Honestly, I don't think I can get away with doing that!


by ZapperZ ( at September 29, 2018 06:26 PM

September 28, 2018

Lubos Motl - string vacua and pheno

Sleptons in Antarctica: 5-sigma evidence for stau-like high energy terrestrial rays
As Jitter pointed out, an extremely interesting astro-ph paper appeared yesterday:
The ANITA Anomalous Events as Signatures of a Beyond Standard Model Particle, and Supporting Observations from IceCube
The paper was promoted at Live Science and the Science Magazine:
Bizarre Particles Keep Flying Out of Antarctica's Ice, and They Might Shatter Modern Physics

Oddball particles tunneling through Earth could point to new physics
What's going on?

The LHC collider hasn't found any evidence for supersymmetry before the deadlines that looked rather likely to the optimists – and not only optimists. Your humble correspondent has sent $100 to Adam Falkowski, with some logistic help by Tobias Sander. If the SUSY had been found, the outcome of our bet would have been more exciting – $10,000 into my pocket.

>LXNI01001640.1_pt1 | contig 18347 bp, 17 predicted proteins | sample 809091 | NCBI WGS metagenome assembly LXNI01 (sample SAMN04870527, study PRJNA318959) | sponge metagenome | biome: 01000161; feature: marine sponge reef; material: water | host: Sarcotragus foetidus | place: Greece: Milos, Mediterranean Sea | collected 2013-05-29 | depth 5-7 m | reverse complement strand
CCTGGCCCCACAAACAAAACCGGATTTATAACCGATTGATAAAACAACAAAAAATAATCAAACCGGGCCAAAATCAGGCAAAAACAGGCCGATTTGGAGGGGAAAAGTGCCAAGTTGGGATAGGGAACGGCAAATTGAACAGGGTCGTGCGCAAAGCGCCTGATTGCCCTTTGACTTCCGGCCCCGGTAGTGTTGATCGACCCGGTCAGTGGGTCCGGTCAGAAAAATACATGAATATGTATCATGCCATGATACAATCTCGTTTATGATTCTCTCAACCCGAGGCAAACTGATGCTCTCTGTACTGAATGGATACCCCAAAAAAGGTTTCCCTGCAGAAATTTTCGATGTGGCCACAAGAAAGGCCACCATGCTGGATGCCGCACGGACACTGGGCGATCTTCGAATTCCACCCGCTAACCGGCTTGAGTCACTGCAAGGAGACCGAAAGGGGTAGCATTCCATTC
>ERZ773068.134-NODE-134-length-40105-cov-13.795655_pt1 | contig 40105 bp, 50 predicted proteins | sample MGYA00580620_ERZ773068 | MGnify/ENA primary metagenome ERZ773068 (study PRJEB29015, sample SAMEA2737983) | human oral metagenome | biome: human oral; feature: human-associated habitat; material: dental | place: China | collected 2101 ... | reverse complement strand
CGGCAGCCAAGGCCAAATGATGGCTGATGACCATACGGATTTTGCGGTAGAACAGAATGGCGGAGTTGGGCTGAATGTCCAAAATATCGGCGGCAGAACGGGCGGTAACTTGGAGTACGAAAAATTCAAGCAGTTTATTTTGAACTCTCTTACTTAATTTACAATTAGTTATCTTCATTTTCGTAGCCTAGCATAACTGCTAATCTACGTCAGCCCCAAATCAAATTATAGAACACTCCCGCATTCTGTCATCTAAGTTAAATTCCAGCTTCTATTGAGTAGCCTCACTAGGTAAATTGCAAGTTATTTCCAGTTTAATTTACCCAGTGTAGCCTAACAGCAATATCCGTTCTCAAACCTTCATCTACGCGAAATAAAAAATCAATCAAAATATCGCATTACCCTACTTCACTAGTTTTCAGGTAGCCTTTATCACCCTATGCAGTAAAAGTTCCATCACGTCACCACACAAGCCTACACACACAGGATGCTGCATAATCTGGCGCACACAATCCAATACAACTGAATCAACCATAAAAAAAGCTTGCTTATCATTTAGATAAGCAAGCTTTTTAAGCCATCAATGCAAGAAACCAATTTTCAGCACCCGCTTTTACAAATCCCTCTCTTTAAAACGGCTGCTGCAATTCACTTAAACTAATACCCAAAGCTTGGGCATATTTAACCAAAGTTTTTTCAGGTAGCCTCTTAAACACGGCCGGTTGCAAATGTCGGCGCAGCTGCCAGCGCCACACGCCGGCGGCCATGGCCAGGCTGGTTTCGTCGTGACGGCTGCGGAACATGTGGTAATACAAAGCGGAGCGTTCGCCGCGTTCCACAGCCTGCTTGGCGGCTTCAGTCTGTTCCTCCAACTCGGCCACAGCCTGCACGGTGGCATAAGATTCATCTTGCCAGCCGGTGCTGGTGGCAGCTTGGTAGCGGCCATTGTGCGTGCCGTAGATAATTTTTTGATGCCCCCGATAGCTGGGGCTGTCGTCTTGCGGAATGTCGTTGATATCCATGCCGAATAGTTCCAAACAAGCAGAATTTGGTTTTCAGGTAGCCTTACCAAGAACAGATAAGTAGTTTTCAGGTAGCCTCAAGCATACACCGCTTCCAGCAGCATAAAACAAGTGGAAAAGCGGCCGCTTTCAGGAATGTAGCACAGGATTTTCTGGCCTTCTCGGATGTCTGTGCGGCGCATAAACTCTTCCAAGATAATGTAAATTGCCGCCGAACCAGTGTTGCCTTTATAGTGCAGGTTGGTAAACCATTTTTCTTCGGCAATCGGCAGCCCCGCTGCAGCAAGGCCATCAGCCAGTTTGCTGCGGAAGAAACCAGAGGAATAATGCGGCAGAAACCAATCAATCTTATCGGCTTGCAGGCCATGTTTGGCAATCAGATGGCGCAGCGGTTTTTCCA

But the superpartners exist at some scale – everyone who is convinced that this statement is incorrect is a moron. Maybe an easier way to find evidence for SUSY is to ignore the $10 billion collider and buy an air ticket to the chilliest continent. That's how it looks according to the paper.

Derek Fox is the lead author. Steinn Sigurðsson is an important second author (in total, there are 7 authors). Do you understand why The Reference Frame is the only website that pays tribute to the beautiful (as in "Dirac") Icelandic character ð\(=\partial_\mu \gamma^\mu\) in his name? ;-)

I've known Steinn over the Internet for many years. But according to this blog, his most famous achievement so far was that he proved that his Motl number was at most six. It means that there exists the chain of collaborators Motl-Dine-Farrar-Hogg-Blandford-Hernquist-Sigurdsson.

Now, he's been very important in an actual scientific development that is said to provide us with some evidence for supersymmetry.

ANITA, some detector in Antarctica, has recorded something like two cosmic rays with EeV energies. Just to be sure, "eV" is the electronvolt and "E" stands for "exa" which is one million times "tera" (the thing in between is "peta"). So "exa" is \(10^{18}\).

There have been other "exa-electronvolt" particles in the cosmic rays but dear Houston, we have a problem here. Cosmic rays should arrive from the Cosmos and like Heaven and the sky, the Cosmos is above us. Instead, two events arrived from the bottom, from the hell, they were going up.